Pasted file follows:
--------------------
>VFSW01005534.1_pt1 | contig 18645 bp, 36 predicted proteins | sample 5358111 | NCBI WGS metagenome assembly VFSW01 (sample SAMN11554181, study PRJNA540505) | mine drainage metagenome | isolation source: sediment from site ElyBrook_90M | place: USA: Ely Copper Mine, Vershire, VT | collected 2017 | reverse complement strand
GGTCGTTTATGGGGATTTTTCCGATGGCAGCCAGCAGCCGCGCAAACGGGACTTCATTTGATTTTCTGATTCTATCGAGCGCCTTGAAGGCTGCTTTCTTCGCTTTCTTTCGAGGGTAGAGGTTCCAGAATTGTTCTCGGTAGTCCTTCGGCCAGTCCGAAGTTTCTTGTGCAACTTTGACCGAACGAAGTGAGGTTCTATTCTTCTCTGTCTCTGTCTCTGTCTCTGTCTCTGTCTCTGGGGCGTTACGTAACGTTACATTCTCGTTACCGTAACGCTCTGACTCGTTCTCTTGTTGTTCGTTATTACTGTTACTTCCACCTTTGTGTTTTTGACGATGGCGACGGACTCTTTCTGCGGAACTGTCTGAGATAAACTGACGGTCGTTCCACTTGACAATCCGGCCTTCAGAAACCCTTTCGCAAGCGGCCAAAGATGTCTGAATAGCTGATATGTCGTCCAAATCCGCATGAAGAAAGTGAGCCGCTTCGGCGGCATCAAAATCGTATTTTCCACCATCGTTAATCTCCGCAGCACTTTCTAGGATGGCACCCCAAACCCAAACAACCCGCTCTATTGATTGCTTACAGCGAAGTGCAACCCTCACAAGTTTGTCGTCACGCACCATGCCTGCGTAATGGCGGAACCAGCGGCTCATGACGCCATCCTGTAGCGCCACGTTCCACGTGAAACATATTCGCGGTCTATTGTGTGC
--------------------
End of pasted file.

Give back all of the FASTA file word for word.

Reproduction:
>VFSW01005534.1_pt1 | contig 18645 bp, 36 predicted proteins | sample 5358111 | NCBI WGS metagenome assembly VFSW01 (sample SAMN11554181, study PRJNA540505) | mine drainage metagenome | isolation source: sediment from site ElyBrook_90M | place: USA: Ely Copper Mine, Vershire, VT | collected 2017 | reverse complement strand
GGTCGTTTATGGGGATTTTTCCGATGGCAGCCAGCAGCCGCGCAAACGGGACTTCATTTGATTTTCTGATTCTATCGAGCGCCTTGAAGGCTGCTTTCTTCGCTTTCTTTCGAGGGTAGAGGTTCCAGAATTGTTCTCGGTAGTCCTTCGGCCAGTCCGAAGTTTCTTGTGCAACTTTGACCGAACGAAGTGAGGTTCTATTCTTCTCTGTCTCTGTCTCTGTCTCTGTCTCTGTCTCTGGGGCGTTACGTAACGTTACATTCTCGTTACCGTAACGCTCTGACTCGTTCTCTTGTTGTTCGTTATTACTGTTACTTCCACCTTTGTGTTTTTGACGATGGCGACGGACTCTTTCTGCGGAACTGTCTGAGATAAACTGACGGTCGTTCCACTTGACAATCCGGCCTTCAGAAACCCTTTCGCAAGCGGCCAAAGATGTCTGAATAGCTGATATGTCGTCCAAATCCGCATGAAGAAAGTGAGCCGCTTCGGCGGCATCAAAATCGTATTTTCCACCATCGTTAATCTCCGCAGCACTTTCTAGGATGGCACCCCAAACCCAAACAACCCGCTCTATTGATTGCTTACAGCGAAGTGCAACCCTCACAAGTTTGTCGTCACGCACCATGCCTGCGTAATGGCGGAACCAGCGGCTCATGACGCCATCCTGTAGCGCCACGTTCCACGTGAAACATATTCGCGGTCTATTGTGTGC